Or more specifically: Selenium IDE (Firefox plugin) vs Selenium Webdriver (Python and other languages) vs CasperJS (and PhantomJS or SlimerJS)
Selenium allows you, a programmer or non-programmer, to control a web browser and make it do things that you would otherwise do manually. With that ability, you can test your website over and over (and automatically from cron), similate users, or visit any number of web pages and read data (web scraping) on them and save to a file for processing.
If you go to the Selenium website you will actually see a number of Selenium projects. The two main ways you'll want to use Selenium is via Selenium IDE or Selenium Webdriver.
1. Selenium IDE
"Selenium IDE is a Firefox plugin which records and plays back user interactions with the browser. Use this to either create simple scripts or assist in exploratory testing. It can also export Remote Control or WebDriver scripts, though they tend to be somewhat brittle and should be overhauled into some sort of Page Object-y structure for any kind of resiliency."
Selenium IDE has the advantage of being usable without programming knowledge, although it is still rather technical. You can simply press the record button and take some actions in the browser and then replay those actions later. Selenium doesn't always record what you expect, but you can view and edit the steps in the saved script. This will require some knowledge of the structure of HTML and of CSS selectors. The use case for IDE is to record and replay single macros. Creating and managing and running collections of many such macros or using macros to crawl and export and data (including verifying externally if seen test data is correct) is outside the scope of Selenium IDE and so for all but the simplest users and use cases you should start with Selenium Webdriver instead of Selenium IDE.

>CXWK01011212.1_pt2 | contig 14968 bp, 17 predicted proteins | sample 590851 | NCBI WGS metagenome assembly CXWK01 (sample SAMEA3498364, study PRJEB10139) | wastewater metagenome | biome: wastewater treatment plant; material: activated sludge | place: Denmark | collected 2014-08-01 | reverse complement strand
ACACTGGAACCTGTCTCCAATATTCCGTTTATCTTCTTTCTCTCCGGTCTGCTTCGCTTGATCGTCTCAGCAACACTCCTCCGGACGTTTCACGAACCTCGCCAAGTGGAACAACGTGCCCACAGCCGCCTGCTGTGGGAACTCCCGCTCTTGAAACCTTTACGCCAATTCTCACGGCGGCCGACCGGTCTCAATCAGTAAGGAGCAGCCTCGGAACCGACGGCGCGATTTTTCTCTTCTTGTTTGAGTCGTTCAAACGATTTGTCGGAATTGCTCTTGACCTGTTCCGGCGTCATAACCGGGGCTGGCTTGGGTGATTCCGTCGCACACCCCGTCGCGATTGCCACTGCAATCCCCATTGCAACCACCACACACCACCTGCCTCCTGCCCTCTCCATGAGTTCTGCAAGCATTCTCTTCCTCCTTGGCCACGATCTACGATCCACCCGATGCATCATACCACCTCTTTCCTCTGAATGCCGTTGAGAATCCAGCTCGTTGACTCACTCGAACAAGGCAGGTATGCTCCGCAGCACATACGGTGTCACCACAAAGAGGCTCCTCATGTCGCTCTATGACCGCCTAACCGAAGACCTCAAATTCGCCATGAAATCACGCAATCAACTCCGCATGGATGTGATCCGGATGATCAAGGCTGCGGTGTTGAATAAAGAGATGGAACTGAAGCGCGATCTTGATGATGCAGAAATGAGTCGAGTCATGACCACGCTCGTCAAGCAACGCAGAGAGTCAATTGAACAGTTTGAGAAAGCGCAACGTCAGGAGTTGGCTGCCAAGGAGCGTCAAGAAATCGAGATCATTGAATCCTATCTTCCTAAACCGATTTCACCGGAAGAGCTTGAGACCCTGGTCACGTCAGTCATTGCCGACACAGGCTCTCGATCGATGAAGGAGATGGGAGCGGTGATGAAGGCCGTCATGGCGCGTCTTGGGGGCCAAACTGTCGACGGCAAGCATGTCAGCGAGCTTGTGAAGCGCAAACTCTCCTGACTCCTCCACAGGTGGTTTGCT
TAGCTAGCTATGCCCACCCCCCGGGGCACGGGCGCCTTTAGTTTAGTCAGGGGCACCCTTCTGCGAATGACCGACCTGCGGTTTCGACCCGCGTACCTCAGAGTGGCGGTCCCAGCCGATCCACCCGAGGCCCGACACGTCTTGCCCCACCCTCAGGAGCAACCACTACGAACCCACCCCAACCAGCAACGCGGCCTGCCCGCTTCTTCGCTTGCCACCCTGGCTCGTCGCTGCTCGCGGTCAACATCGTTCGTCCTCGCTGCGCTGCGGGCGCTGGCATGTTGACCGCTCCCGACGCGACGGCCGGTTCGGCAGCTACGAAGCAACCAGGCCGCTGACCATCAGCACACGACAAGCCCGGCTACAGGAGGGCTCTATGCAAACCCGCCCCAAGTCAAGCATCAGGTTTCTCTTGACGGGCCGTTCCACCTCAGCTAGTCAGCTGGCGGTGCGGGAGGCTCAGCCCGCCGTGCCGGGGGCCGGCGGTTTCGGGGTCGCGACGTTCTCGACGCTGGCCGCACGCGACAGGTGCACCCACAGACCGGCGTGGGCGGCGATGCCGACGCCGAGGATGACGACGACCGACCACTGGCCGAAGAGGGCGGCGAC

2. Selenium WebDriver
Selenium 2.0 is Selenium Webdriver. Selenium 1.0 and Selenium-RC are outdated so just use Webdriver.
"WebDriver is a tool for automating web application testing, and in particular to verify that they work as expected."
You can run WebDriver on your personal laptop or on a headless remote Linux server. In the latter case, you don't actually need to have X11 running but you do need Xvfb, a virtual frame buffer which is where Firefox will think it's running.
One huge advantage of Selenium is that it can drive just about any browser, as most of them now have support, from IE to Chrome, as well as Safari on iOS and Chrome on Android. So while PhantomJS/CasperJS can pretend to be a WebKit browser (meaning Safari), it's not actually truly one of those browsers plus it can't pretend to be Internet Explorer or Firefox or Chrome or all those other browsers.
SlimerJS: Now Casper supports the Gecko rendering engine which Firefox uses, so you get both a Safari-like browser and a Firefox-like one. The support is new as of SlimerJS 0.8 and CasperJS 1.1beta1 and you switch to Slimer by running Casper with
--engine=slimerjs. It might not be as good as a real instance of Firefox. And I've had to switch out different versions of Firefox with Selenium (on Linux) before which would be more of a chore to do with Slimer.